I wonder if we'll all look back on this period in The Typosphere, around Christmas 2013, and ask ourselves what we were all thinking?
Will Internet Historians (now there's a future career path!) look at this little corner of the web and be dumbfounded by this sudden burst of enthusiasm over this relic of the past, the humble stapler? No home should be without one. A stapler is one of those handy little contraptions that people don't give a second thought to but, if they are anything like me, will walk around the house cursing when they can't find one to attach a couple of sheets of paper together.
I think we have two modern staplers in the house. One is a cheap black plastic-handled thing that we got from an office supply chain-store about two years ago, and the other is a steel model that my brother 'liberated' from his workplace sometime in the Eighties. When he moved out of home around 1988, he forgot to take it with him. And since I was doing a little writing back then, I figured I could make better use of it than he.
However, some of you may think the same as I do, in that, once you start regularly using typewriters, you begin to feel that you need other home-office items from the same era of the 20th Century.
Given that it's a dream of mine to wind up with a study that resembles the Writer's Building at the Warner's Lot, circa 1947 (See "Sunset Boulevard", Dir: Billy Wilder, 1950 for some form of clarification), I figured I would require some office items to help replicate that look.
So, I needed a vintage stapler.
A quick trawl through eBay a couple of years ago brought me to this nice Velos "Selector' stapler, which I'm guessing dates back to the mid-to-late 1950s.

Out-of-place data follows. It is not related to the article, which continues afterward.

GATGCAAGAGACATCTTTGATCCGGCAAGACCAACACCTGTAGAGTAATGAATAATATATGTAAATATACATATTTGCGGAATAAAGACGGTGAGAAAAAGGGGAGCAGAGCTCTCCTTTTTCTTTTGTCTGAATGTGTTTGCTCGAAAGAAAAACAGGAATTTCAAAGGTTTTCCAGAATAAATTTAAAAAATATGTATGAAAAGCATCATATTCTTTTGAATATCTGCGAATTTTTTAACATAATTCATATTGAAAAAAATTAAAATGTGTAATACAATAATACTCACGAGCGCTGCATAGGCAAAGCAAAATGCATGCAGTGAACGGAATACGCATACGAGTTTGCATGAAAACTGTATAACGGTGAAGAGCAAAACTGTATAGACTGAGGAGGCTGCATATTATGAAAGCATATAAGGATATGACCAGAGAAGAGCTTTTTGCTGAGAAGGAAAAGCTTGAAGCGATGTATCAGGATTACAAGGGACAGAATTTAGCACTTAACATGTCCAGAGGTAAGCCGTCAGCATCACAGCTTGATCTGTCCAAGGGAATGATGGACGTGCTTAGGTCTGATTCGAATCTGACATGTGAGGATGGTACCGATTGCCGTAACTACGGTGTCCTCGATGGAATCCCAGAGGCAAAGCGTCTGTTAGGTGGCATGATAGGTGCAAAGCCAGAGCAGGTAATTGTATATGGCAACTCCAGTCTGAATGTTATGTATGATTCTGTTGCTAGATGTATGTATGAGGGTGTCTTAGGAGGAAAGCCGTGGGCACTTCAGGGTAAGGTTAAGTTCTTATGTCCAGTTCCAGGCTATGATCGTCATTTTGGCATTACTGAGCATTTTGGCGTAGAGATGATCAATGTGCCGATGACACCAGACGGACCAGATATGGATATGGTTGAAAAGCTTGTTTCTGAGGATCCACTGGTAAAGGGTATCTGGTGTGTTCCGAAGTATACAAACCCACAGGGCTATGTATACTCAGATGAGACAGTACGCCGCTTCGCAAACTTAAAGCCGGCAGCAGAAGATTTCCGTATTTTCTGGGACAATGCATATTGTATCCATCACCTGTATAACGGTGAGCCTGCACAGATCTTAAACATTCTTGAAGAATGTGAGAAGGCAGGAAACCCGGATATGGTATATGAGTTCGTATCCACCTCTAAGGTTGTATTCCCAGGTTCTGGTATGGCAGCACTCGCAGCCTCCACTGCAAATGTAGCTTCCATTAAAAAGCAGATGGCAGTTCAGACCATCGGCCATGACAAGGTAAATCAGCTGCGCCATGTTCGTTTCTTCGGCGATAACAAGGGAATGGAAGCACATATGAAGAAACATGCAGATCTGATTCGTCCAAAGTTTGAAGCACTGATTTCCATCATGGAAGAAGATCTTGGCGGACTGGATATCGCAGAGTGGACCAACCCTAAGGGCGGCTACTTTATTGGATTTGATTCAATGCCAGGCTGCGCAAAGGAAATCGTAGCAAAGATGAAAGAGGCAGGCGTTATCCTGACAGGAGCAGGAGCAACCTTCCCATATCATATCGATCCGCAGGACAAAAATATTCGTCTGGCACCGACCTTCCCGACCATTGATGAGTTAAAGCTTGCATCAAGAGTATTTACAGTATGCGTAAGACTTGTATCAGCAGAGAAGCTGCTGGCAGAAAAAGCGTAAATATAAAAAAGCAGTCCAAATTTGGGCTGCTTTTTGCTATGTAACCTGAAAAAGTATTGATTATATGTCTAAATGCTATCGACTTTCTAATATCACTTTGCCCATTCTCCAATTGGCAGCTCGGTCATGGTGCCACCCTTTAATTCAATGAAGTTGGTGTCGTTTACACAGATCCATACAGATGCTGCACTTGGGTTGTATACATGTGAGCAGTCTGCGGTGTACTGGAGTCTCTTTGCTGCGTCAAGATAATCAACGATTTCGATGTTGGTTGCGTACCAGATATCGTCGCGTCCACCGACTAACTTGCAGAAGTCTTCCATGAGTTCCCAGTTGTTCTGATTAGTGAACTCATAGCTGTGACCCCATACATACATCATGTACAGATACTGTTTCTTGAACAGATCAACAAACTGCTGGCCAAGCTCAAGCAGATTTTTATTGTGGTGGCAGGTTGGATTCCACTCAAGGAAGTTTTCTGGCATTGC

It's all-steel, which would explain why it's still intact after decades of use, and it's got a nice, pleasant metallic green paint-job with some raised stripe detailing on the sides for those times when you need to staple paper fast!
And it even came packaged in its original box;
Perhaps its one drawback would be that, being so narrow, you need to push down directly from above to avoid it slipping sideways, but I have to say this hasn't happened to me yet. Despite the stripes, I've never been in that much of a hurry to secure two sheets of paper together.
It works very nicely. I may have given it a dab of oil here and there when I first got it, but aside from that, it's still sturdy and works securely. With a coolness factor that's through the roof.
Well, gang, that's my addition to the Stapler Craze of 2013. Bound to drive the historians nuts!
Historian 1 - "Hey Bertrand, what are those long cylindrical things on the table next to the stapler?"
Historian 2 - "I believe they were called 'pens' back then, Myrtle. What you did was, you'd hold it in your hand and drag one end of it across something called paper. I'm told it was used as a communication tool. People used them at home, at work, even children used them in schools, which I think sounds extremely dangerous and irresponsible."
Historian 1 - "That's absolute madness!"
Historian 2 - "Indeed, Myrtle, indeed."
Thanks for reading, all, and have a great time off!